The New York Times
Published: October 27, 2012
ONCE, we commemorated the dead, left out offerings to feed them and lamps to guide them home. These days, Halloween has drifted far from its roots in pagan and Catholic festivals, and the spirits we appease are no longer those of the dead: needy ghosts have been replaced by costumed children demanding treats.
Over the last century, as Europeans and North Americans began sequestering the dying and dead away from everyday life, our society has been pushing death to the margins. We tune in to television shows about serial killers, but real bodies are hidden from view, edited out of news coverage, secreted behind hospital curtains. The result, as Michael Lesy wrote in his 1987 book “The Forbidden Zone,” is that when death does occur, “it reverberates like a handclap in an empty auditorium.”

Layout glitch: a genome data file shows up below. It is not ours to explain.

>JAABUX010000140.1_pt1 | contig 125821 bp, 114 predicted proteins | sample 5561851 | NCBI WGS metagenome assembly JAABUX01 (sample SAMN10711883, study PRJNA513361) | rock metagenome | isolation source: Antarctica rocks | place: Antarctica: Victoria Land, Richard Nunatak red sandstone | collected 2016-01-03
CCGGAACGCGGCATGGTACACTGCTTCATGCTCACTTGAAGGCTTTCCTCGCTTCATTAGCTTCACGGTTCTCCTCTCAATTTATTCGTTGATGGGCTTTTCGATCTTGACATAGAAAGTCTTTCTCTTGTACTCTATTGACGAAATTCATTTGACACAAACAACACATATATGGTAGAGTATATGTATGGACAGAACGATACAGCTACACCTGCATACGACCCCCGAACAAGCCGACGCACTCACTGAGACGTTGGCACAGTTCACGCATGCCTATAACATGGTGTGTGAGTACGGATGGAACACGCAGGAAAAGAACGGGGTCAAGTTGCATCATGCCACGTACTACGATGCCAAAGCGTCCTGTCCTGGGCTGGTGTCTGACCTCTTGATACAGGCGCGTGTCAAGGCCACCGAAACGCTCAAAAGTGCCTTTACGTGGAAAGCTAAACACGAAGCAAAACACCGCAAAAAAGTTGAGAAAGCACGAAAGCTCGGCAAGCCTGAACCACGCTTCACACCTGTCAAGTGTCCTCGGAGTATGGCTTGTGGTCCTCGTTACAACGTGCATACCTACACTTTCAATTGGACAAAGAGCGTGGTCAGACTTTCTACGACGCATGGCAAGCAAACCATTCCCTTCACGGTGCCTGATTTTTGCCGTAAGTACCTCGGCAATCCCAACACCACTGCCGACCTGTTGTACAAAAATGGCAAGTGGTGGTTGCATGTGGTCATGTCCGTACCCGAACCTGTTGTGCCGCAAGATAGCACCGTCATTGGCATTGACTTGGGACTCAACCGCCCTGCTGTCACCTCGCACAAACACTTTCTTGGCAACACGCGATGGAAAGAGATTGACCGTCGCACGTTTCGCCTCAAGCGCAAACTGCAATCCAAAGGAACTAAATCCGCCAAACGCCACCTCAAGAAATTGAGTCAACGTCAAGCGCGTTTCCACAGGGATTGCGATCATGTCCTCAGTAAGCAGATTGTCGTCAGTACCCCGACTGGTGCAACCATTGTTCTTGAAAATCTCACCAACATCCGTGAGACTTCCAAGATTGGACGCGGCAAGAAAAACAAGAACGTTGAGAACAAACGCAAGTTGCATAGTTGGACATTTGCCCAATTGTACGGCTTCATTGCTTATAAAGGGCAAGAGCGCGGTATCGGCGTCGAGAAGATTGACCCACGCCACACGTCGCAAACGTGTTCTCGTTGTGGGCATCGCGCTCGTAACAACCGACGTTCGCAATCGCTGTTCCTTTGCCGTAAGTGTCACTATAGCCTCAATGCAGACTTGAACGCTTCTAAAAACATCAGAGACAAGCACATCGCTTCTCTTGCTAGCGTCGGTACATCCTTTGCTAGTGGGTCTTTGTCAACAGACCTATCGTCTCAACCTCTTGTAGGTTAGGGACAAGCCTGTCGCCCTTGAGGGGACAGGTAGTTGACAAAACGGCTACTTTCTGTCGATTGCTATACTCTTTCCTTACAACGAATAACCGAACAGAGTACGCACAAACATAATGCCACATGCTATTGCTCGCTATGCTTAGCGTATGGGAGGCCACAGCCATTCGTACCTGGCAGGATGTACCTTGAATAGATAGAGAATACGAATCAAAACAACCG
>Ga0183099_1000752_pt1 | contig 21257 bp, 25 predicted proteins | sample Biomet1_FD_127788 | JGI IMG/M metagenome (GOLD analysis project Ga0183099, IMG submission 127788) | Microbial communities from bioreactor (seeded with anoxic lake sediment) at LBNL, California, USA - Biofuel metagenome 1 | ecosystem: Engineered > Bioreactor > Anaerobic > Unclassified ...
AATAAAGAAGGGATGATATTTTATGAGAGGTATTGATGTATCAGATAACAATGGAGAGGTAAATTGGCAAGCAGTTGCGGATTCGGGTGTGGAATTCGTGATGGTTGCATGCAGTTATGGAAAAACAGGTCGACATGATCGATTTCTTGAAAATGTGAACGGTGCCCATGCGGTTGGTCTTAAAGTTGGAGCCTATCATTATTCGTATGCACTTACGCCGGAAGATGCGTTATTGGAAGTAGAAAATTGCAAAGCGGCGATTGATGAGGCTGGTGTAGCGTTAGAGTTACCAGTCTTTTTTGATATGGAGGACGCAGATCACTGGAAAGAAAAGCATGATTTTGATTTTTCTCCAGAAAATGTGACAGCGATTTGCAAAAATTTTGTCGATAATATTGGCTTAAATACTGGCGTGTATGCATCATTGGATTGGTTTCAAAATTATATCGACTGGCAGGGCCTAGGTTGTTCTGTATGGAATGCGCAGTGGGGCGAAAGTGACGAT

It wasn’t always this way.
Read the full article in The New York Times